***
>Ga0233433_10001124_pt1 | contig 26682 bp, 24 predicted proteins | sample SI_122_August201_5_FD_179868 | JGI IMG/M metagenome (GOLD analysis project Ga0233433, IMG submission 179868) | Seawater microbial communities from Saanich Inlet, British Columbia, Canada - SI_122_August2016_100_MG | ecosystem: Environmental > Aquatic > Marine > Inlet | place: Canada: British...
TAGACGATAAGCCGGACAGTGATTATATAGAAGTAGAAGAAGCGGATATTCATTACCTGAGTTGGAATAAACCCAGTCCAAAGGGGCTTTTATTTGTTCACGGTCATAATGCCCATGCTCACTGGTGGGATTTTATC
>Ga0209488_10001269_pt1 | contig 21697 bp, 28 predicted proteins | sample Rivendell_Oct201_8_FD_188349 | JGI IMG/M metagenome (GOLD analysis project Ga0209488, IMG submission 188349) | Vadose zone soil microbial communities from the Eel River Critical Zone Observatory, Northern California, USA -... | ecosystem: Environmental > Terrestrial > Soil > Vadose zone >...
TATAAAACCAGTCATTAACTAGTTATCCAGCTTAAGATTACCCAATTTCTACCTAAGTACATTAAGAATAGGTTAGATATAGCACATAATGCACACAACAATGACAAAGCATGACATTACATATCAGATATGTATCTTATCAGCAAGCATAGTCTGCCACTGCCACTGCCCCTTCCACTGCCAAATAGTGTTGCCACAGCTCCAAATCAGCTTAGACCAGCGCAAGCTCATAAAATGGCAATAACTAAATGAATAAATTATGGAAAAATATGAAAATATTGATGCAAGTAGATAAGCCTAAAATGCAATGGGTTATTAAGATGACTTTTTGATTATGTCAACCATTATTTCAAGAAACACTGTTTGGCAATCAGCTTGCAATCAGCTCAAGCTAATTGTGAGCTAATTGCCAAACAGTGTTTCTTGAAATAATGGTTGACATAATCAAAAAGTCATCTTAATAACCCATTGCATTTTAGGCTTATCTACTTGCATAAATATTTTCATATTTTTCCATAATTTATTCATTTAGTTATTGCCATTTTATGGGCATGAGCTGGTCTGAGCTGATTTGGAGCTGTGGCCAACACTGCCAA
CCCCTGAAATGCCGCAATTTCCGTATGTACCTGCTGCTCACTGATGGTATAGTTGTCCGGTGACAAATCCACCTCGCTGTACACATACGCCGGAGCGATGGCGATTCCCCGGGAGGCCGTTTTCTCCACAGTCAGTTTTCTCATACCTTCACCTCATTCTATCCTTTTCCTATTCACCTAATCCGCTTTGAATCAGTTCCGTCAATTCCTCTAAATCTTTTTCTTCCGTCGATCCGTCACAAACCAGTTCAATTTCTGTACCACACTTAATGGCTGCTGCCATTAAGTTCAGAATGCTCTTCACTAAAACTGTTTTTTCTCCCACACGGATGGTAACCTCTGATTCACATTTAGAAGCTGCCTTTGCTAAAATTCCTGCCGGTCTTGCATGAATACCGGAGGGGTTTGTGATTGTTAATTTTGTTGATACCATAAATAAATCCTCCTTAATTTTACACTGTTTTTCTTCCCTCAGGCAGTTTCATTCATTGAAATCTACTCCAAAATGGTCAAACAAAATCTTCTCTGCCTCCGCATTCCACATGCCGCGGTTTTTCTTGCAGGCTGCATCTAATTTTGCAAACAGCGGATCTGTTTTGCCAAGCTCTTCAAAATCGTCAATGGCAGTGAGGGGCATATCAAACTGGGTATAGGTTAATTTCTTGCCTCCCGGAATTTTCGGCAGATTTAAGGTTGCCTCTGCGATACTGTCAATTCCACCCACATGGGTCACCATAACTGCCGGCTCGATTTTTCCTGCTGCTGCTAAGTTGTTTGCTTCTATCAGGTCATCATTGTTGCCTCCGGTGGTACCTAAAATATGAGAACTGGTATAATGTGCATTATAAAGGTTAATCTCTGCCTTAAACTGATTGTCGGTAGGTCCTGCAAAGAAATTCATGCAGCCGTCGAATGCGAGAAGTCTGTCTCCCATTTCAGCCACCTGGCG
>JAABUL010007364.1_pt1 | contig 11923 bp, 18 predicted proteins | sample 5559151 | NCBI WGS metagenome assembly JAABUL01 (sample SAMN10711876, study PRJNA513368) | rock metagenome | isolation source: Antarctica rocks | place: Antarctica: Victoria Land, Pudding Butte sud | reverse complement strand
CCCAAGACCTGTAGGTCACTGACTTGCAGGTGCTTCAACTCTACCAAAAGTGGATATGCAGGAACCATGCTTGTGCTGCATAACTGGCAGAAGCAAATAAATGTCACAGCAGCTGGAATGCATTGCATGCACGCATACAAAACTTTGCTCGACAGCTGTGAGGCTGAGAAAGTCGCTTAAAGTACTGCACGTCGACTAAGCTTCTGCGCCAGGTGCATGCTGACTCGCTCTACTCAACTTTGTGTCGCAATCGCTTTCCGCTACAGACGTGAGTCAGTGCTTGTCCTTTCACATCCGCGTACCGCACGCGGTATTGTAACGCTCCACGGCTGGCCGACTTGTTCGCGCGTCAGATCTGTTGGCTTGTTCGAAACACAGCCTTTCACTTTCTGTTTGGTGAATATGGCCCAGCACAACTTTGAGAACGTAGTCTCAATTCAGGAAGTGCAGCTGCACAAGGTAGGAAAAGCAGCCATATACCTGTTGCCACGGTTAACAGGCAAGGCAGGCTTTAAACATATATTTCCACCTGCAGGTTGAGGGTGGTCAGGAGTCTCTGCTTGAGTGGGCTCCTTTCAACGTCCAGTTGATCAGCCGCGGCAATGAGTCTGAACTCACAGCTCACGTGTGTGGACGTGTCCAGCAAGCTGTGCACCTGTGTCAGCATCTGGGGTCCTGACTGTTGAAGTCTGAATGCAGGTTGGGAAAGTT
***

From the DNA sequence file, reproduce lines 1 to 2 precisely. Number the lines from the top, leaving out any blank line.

>Ga0233433_10001124_pt1 | contig 26682 bp, 24 predicted proteins | sample SI_122_August201_5_FD_179868 | JGI IMG/M metagenome (GOLD analysis project Ga0233433, IMG submission 179868) | Seawater microbial communities from Saanich Inlet, British Columbia, Canada - SI_122_August2016_100_MG | ecosystem: Environmental > Aquatic > Marine > Inlet | place: Canada: British...
TAGACGATAAGCCGGACAGTGATTATATAGAAGTAGAAGAAGCGGATATTCATTACCTGAGTTGGAATAAACCCAGTCCAAAGGGGCTTTTATTTGTTCACGGTCATAATGCCCATGCTCACTGGTGGGATTTTATC